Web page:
Public Libraries

After Modest Life, Huge Gift to 2 NYPL

Mary McConnell Bailey died as quietly as she lived. At her request, no services were held. No obituary was written. Even one of her closest friends cannot say for sure where she is buried.

The library plans to split her bequest: half for programming, materials and resources for the 87 branch libraries in Manhattan, the Bronx and Staten Island; and half for its four research libraries, according to Ms. Geduldig.

[Thanks Elaine!]

Found in the Comments

This was originally found lurking in the comments today attached to a story dating from November:

Books for International Goodwill has donated over 5.7 miillion books to libraries in the U.S. and overseas. We have 150,000 news and used books in our warehosue at any one time. We would be happy to provide books to libraries damaged by hurricane Sandy, but do not have a contact. We will cover the cost of transportation (and even cover the cost of a librariian to come to our site in Annapolis, MD to pick books, if tht is feasible). If anyone has a contact to help us get this off the ground, it would be appreciated.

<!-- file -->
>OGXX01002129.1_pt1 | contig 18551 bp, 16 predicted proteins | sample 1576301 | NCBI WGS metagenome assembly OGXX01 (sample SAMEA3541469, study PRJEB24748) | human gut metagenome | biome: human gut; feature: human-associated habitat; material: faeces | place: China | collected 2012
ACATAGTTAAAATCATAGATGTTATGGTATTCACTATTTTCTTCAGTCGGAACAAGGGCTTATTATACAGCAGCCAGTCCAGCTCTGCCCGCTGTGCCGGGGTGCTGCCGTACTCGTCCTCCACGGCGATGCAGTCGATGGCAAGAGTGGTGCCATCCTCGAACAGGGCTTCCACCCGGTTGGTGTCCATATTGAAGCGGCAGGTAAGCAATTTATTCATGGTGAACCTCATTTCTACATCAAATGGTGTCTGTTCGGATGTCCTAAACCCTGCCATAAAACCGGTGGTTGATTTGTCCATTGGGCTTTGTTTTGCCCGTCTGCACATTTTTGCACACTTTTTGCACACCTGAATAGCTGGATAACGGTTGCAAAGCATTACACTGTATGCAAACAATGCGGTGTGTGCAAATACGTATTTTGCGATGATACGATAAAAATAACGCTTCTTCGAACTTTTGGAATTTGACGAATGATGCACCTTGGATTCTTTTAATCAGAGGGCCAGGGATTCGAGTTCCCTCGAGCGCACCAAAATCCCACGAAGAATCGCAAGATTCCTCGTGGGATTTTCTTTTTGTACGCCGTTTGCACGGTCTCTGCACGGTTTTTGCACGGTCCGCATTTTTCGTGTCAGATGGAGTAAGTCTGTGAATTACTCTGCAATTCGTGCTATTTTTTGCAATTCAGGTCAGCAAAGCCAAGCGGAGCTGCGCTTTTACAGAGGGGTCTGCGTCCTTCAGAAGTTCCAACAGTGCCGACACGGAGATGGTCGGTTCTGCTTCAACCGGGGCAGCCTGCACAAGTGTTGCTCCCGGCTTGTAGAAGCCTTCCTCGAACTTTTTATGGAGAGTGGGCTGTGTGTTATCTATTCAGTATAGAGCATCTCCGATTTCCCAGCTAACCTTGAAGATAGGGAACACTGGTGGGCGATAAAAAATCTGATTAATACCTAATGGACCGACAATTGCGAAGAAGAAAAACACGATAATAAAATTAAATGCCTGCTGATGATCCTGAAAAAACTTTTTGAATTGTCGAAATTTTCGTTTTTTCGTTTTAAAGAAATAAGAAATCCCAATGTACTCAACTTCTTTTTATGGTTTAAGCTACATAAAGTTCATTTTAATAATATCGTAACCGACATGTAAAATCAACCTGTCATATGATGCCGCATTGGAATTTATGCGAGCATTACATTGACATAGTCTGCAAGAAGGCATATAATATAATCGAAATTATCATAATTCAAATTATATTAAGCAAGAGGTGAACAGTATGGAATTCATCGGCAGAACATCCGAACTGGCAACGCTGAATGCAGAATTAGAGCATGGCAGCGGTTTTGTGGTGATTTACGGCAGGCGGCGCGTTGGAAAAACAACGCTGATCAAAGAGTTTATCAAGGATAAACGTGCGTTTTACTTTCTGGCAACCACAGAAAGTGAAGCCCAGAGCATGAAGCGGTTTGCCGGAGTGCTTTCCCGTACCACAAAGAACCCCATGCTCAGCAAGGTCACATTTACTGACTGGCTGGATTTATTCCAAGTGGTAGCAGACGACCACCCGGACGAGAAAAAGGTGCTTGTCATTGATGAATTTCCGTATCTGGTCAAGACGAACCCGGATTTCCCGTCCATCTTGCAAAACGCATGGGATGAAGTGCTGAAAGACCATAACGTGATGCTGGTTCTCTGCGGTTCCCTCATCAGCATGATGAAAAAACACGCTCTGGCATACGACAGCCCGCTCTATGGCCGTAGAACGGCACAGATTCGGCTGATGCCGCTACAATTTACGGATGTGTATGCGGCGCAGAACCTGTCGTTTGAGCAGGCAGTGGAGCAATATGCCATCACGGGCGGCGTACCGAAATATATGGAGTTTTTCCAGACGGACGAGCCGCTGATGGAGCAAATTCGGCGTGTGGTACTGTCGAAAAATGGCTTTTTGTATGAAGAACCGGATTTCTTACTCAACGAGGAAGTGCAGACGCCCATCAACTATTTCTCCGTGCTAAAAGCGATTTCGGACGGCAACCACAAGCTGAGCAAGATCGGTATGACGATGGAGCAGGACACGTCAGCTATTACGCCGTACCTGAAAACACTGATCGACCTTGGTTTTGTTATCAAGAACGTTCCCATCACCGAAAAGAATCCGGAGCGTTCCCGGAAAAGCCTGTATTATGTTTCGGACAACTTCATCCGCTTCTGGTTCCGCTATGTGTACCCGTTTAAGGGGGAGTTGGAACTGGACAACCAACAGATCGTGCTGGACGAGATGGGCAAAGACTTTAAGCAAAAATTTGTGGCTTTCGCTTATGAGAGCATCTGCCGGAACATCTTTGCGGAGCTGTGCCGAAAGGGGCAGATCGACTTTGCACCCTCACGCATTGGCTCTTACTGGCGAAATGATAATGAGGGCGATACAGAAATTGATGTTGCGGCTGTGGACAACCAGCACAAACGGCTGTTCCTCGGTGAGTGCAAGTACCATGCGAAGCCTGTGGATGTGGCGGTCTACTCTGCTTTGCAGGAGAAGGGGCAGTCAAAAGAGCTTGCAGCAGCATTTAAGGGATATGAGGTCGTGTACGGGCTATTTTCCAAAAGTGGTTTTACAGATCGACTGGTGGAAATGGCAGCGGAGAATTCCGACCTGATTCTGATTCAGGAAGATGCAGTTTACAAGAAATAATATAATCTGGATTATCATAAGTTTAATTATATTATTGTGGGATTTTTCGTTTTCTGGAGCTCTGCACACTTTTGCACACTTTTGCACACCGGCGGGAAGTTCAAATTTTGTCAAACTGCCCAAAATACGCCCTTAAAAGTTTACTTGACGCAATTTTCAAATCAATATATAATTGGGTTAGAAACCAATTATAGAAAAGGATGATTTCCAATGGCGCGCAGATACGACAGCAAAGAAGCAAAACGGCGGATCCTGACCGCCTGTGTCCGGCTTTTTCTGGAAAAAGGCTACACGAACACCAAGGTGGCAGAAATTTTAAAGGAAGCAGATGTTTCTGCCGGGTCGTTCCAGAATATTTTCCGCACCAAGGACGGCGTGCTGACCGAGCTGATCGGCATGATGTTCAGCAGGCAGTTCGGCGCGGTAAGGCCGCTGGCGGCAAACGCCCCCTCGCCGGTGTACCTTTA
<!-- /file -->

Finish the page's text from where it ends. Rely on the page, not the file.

Steve Frantzich---President Books for Interntional Goodwill 410 721 7344

As a general matter of good practices, it is best not to leave comments on stories over 45 days old as they might not be seen by most users. If anybody wishes to contact Mr. Frantzich in this matter his contact details are shown above.

Do We still Need Libraries?

Do We Still Need Libraries? is a series of opinion pieces from the New York times. See:
http://www.nytimes.com/roomfordebate/2012/12/27/do-we-still-need-libraries?hp

The Wrong War Over eBooks: Publishers Vs. Libraries

In the first of two parts about the new realities of publishing and public libraries, Forbes contributor David Vinjamuri discusses whether the right battle is being fought:

"The solution to the current pricing problem lies in understanding that the argument publishers and libraries are having is the wrong argument. It is based on the paradigm of the printed book and as such presents a series of intractable challenges for both publishers and libraries. By changing the model for pricing an eBook, both parties could find a clear and equitable resolution to the current impasse."

Actor Alec Baldwin Donates to Hometown Library

WPRI reports: One year after donating $10,000 to Central Falls' Adams Memorial Library in Rhode Island, Alec Baldwin sent another $5,000 check to the library in response to its year-end fundraising appeal.

“I am overwhelmed with gratitude,” said library board president Bruce Kaplan. “A year ago, Alec’s donation helped us keep the doors open. This year he's helping us expand hours of operation and community programming.”

Funding for the Adams Memorial Library was cut in the wake of Central Falls' bankruptcy. It was forced to close its doors for several months in 2011, until a group of volunteers raised enough money to reopen the library.

It Came From Akron